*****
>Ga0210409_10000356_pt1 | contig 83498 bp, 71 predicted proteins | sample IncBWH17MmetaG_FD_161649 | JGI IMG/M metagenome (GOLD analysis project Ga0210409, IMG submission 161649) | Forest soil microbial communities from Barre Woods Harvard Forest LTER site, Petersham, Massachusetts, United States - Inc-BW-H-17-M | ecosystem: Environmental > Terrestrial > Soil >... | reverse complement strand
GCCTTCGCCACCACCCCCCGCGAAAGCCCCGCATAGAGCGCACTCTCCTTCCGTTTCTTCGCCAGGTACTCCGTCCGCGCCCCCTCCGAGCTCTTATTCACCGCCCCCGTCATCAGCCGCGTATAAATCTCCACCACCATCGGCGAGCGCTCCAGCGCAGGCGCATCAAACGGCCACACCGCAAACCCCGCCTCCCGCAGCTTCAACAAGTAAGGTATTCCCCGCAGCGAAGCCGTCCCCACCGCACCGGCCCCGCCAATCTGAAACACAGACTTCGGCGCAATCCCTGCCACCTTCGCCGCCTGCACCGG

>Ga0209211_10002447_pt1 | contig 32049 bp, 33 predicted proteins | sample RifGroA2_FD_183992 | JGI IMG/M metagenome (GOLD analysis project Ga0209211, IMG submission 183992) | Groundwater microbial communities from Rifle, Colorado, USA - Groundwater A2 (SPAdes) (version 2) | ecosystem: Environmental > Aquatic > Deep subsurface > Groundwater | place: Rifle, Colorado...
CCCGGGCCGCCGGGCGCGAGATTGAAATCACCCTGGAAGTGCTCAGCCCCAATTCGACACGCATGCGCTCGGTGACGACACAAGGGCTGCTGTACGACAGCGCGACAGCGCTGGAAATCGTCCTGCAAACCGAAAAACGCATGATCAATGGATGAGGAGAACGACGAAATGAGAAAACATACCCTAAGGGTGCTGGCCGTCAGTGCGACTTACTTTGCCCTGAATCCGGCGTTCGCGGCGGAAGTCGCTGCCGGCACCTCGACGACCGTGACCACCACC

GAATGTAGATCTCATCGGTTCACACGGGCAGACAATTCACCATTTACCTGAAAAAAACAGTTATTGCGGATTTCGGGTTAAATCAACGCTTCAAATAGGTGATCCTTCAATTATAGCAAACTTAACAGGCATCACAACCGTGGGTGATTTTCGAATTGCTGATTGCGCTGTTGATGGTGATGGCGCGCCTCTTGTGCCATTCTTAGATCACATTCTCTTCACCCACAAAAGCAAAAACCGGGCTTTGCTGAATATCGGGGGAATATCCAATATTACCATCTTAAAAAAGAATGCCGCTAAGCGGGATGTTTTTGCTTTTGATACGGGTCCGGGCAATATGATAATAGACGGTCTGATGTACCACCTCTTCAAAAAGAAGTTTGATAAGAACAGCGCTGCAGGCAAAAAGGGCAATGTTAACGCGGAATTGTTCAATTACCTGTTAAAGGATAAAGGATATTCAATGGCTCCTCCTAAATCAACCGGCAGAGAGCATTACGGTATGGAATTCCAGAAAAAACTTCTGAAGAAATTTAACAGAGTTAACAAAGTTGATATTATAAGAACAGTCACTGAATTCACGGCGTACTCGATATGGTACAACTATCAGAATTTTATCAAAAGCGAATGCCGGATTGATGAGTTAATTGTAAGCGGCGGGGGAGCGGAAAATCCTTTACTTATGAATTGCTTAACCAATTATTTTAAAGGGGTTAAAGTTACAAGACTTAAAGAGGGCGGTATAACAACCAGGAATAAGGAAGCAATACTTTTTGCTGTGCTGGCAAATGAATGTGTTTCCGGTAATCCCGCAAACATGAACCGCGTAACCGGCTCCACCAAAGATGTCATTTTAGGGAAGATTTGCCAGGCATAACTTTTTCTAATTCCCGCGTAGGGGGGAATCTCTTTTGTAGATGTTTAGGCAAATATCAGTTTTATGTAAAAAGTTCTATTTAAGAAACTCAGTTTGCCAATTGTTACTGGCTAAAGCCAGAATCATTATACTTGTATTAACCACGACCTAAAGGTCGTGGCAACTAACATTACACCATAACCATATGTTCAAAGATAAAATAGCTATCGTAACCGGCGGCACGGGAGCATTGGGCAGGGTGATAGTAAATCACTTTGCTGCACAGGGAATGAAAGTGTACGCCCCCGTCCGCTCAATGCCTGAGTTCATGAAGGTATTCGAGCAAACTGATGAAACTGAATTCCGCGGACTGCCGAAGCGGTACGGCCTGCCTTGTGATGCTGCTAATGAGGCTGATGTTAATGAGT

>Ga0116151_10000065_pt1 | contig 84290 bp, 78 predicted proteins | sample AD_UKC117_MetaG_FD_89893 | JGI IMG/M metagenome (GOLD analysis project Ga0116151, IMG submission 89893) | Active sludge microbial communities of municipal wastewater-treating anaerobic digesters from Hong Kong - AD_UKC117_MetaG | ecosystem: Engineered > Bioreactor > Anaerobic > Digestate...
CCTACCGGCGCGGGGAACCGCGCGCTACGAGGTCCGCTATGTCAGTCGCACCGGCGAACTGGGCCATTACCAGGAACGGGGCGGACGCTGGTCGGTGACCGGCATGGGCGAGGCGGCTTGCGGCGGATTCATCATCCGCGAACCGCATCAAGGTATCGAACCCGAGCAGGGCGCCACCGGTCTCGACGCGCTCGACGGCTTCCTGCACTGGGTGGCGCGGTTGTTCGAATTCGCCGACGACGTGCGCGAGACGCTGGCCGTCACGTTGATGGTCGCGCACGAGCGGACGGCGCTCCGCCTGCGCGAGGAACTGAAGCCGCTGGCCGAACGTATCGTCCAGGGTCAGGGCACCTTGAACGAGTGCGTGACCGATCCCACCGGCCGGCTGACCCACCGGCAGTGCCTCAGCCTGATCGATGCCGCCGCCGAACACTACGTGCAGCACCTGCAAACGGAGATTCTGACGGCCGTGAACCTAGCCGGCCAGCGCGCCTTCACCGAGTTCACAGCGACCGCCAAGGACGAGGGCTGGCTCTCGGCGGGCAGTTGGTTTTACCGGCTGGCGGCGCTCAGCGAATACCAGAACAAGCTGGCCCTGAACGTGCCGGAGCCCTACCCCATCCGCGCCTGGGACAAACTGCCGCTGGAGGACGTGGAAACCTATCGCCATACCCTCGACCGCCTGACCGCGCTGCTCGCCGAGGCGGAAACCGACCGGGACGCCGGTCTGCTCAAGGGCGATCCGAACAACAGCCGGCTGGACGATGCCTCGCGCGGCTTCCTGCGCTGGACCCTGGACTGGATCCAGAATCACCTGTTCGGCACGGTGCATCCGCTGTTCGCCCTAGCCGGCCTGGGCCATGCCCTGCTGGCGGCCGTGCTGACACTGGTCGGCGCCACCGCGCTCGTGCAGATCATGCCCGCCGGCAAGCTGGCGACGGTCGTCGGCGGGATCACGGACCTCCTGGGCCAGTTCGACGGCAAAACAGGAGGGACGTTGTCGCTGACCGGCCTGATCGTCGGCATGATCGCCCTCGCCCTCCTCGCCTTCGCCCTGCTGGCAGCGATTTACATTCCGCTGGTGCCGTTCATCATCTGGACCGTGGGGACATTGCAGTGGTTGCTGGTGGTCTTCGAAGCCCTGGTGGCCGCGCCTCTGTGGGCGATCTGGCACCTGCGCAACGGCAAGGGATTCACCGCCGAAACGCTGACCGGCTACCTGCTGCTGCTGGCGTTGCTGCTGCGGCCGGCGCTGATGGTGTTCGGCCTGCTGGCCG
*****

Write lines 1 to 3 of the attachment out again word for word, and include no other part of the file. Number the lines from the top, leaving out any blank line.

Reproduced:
>Ga0210409_10000356_pt1 | contig 83498 bp, 71 predicted proteins | sample IncBWH17MmetaG_FD_161649 | JGI IMG/M metagenome (GOLD analysis project Ga0210409, IMG submission 161649) | Forest soil microbial communities from Barre Woods Harvard Forest LTER site, Petersham, Massachusetts, United States - Inc-BW-H-17-M | ecosystem: Environmental > Terrestrial > Soil >... | reverse complement strand
GCCTTCGCCACCACCCCCCGCGAAAGCCCCGCATAGAGCGCACTCTCCTTCCGTTTCTTCGCCAGGTACTCCGTCCGCGCCCCCTCCGAGCTCTTATTCACCGCCCCCGTCATCAGCCGCGTATAAATCTCCACCACCATCGGCGAGCGCTCCAGCGCAGGCGCATCAAACGGCCACACCGCAAACCCCGCCTCCCGCAGCTTCAACAAGTAAGGTATTCCCCGCAGCGAAGCCGTCCCCACCGCACCGGCCCCGCCAATCTGAAACACAGACTTCGGCGCAATCCCTGCCACCTTCGCCGCCTGCACCGG

>Ga0209211_10002447_pt1 | contig 32049 bp, 33 predicted proteins | sample RifGroA2_FD_183992 | JGI IMG/M metagenome (GOLD analysis project Ga0209211, IMG submission 183992) | Groundwater microbial communities from Rifle, Colorado, USA - Groundwater A2 (SPAdes) (version 2) | ecosystem: Environmental > Aquatic > Deep subsurface > Groundwater | place: Rifle, Colorado...